First Trip to Dallas.
     "We reached our destination on Duck Creek, Nov. 23, 1871.  One building constituted the village of Duck Creek.  The lower floor of it was occupied as a general store, and the upper, as a schoolhouse and church, which several denominations used [on] Sunday.  The village was two miles from the present site of Garland.  We had as neighbors, the pioneer families of the Joneses, the Keens, the Straits, the Davises, the Smiths, the Jacksons, the Nashes and the Strothers. We, at once, made arrangements to grow a crop the following year.
     "I made my first trip to Dallas, just before Christmas, 1871, and, believe me, everything I had seen at Baxter Springs and Sherman was here in exaggerated form.  The village had few buildings, but, what it lacked in buildings, it more than made up in tents.  There was a whole town of tents on the west side of the river, where people [coming] to trade had gone into camp.  The streets were so jammed with wagons and pedestrians, that there was no getting about, and the wagon yards, numerous and extensive as they were, every day, turned away long trains of applicants for space.  Grain and cotton were coming in from all directions; and, long trains of wagons lashed two or three together, and drawn each by six mules or horses or a dozen yoke of oxen, brought buffalo hides and meat from the west.
     "The cheapest item of food on the market was dried buffalo meat. The teamsters occasionally brought along a live buffalo calf to show the people what a buffalo, in the small, was like.  The ferryman at Dallas seemed to have one of the best things in town.
     "The extraordinary stir at Dallas was due to the fact that two railroads were headed this way.  The Houston & Texas Central was completed to Corsicana, and the Texas & Pacific, to some point west of Longview; and, Dallas was already virtually the terminus of each. Some of the merchants who had come north with the construction of the Houston & Texas Central had already moved to Dallas, and others came when the road got here in July, 1872.  The people, for fifty miles, came to see the first train run into Dallas, and they all went home telling of the wonders they had beheld -- and, incidentally, advertising the rising town.  The Texas & Pacific was completed to Dallas about a year later.  Here, construction was halted by the financial panic of that year, but the West offered cattle in so great numbers, that they could not be handled at Dallas.  The road solved the difficulty by running tracks out to Eagle Ford, where cattle could be held indefinitely on the open range.  Eagle Ford took on a boom, and soon developed into a typical frontier town.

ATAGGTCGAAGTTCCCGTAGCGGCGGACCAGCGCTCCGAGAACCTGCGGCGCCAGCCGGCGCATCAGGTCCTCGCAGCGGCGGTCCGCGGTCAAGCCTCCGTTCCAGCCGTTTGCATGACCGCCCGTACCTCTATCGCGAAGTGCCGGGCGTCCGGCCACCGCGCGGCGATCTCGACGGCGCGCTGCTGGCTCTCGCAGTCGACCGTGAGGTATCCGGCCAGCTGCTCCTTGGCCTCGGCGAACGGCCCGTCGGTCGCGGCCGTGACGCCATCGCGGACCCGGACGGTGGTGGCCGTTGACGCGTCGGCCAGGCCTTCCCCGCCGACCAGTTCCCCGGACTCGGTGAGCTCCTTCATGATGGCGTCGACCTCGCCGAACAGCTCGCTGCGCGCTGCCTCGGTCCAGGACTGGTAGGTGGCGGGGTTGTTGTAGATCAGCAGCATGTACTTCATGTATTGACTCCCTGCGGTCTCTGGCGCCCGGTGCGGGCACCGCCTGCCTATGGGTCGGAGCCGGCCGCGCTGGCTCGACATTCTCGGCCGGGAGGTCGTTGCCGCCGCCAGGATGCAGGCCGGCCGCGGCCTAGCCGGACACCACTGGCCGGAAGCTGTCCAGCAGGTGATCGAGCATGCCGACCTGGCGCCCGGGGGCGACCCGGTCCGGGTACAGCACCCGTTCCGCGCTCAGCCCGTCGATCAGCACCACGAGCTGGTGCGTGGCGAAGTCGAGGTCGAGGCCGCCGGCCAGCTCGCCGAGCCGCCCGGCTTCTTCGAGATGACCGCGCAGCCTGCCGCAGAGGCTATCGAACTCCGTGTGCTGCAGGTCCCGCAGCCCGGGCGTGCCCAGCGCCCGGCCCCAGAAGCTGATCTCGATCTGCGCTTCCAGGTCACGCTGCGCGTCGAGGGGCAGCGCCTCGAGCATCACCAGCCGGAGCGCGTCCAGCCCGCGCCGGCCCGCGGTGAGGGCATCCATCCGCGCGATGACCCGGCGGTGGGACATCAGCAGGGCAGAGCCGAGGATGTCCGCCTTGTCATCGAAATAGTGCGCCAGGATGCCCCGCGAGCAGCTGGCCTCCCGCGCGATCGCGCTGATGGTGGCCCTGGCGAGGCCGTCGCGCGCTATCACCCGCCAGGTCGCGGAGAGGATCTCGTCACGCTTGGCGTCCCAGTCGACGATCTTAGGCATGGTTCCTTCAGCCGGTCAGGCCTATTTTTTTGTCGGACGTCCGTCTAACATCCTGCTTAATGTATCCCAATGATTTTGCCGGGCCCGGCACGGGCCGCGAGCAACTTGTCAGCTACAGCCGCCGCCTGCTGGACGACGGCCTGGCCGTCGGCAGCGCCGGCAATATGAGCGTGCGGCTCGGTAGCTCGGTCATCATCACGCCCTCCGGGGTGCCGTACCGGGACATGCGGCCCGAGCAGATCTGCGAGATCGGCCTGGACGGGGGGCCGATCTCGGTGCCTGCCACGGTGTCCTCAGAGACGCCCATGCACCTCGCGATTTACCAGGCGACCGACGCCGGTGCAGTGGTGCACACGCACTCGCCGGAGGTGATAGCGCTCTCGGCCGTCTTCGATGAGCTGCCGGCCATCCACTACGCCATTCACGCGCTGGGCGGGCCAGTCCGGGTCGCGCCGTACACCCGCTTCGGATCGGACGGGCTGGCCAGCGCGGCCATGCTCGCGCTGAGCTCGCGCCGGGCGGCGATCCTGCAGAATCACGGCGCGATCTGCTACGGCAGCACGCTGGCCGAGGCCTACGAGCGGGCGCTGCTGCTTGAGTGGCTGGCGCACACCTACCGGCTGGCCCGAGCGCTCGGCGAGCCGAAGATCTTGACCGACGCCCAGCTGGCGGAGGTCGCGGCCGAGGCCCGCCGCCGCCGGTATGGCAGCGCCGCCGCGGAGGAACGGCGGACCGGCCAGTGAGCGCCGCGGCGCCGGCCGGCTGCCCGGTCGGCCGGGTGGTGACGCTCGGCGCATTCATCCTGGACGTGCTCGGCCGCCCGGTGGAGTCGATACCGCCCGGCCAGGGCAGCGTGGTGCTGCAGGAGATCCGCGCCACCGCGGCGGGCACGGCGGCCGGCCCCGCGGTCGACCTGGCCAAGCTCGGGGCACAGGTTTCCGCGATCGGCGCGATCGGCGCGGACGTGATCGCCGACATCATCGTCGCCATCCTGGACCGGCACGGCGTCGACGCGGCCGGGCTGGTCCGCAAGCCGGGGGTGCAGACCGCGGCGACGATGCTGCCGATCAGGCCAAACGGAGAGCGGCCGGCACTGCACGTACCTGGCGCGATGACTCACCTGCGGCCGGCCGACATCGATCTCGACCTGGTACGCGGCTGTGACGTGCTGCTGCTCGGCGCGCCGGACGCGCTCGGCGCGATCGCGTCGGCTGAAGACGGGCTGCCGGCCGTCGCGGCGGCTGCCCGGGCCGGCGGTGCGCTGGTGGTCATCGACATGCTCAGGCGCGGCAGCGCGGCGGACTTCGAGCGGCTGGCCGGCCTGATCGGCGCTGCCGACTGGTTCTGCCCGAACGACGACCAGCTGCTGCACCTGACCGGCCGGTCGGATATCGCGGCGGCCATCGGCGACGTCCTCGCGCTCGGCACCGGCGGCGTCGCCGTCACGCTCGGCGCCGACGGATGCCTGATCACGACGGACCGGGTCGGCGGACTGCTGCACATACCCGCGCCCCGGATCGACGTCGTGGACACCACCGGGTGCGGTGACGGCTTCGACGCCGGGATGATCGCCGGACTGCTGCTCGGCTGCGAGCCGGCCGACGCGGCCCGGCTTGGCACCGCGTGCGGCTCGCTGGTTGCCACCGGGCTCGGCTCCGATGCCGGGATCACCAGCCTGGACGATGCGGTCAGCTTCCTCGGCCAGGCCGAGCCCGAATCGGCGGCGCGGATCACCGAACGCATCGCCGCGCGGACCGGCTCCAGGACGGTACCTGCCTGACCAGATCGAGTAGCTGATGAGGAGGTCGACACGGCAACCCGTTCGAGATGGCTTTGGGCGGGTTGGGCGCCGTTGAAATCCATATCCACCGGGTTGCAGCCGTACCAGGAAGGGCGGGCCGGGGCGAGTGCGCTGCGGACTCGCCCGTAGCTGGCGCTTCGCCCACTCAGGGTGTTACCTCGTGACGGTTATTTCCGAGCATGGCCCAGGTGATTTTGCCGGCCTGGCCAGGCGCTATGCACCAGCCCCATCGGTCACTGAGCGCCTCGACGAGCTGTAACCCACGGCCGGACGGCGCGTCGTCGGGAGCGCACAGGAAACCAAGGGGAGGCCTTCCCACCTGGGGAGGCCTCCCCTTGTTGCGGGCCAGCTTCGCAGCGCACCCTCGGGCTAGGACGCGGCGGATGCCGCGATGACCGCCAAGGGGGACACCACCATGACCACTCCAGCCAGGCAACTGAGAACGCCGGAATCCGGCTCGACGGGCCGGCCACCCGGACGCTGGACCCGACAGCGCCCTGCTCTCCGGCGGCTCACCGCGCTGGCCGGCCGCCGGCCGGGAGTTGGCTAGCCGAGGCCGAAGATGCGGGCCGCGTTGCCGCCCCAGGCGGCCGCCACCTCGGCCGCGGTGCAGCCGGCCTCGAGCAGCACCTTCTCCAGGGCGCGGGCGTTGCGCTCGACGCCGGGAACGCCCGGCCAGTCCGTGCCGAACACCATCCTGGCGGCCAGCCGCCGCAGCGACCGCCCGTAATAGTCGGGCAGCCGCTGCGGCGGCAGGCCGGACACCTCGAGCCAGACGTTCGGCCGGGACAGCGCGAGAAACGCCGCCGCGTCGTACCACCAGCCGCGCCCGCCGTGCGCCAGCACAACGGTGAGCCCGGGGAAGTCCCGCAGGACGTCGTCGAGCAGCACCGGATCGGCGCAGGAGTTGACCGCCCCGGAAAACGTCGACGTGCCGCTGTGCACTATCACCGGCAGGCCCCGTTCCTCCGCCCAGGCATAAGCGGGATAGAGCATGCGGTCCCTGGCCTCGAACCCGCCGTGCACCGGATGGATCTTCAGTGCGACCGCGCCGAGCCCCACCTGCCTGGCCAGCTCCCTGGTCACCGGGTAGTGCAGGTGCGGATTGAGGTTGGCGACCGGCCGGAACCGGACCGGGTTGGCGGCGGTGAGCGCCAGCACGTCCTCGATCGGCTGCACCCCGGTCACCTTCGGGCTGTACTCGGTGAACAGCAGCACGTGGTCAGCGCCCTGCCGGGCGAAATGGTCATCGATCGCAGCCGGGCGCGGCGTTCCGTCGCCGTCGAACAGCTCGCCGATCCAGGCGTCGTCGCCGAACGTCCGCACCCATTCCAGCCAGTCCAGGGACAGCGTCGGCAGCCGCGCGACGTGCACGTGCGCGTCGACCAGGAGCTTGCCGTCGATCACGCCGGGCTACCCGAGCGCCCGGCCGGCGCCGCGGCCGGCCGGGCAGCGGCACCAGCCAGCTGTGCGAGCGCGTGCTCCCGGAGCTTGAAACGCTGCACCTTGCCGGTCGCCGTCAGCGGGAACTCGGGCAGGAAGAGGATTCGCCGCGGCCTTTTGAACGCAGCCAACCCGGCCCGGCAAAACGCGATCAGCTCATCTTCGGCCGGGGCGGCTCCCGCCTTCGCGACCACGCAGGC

Early-Day Newspapers.
     "After making one crop on Duck Creek, we moved to Dallas.  My brother Will, and I, started a job printing office, and one of our enterprises was to print a newspaper for Eagle Ford, the Eaglet.  We got it out in our office in Dallas, and delivered it by carriers at Eagle Ford.  But, it never grew to be a full-fledged Eagle.  Something happened to it when it was still in the nest.
     "The newspapers in Dallas were the Weekly Herald, owned and edited by John W. Swindells, and the Weekly News, owned by Gen. John G. Walker, my uncle.  The News, however, died in infancy. General Walker gave it up to become immigration agent of the Texas & Pacific Railroad, and never could make 'the ghost walk,' except in the most limping manner.  He was a polished and prolific writer, but seemed to be lacking in business shrewdness.  The News out of the way, Mr. Swindells turned the Weekly Herald into a daily publication, which was the leading morning newspaper of North Texas, until it was absorbed by The Dallas News, in 1885, a short time after The News was established.
     "Dallas was the livest [liveliest] town in the Southwest until the Texas & Pacific Railroad was extended from Eagle Ford to Fort Worth, in 1876.  The trade of the entire West and Northwest was immediately transferred to the new terminus, and Dallas began to languish.  Some of the leading business concerns, and fully half the floating population, followed the railroad.  Nor, did conditions show much improvement until the middle '80s, when The Dallas News started, and the State Fair was opened."

- March 16, 1930, The Dallas Morning News,
Automobile Sec., p. 7, col. 1-4.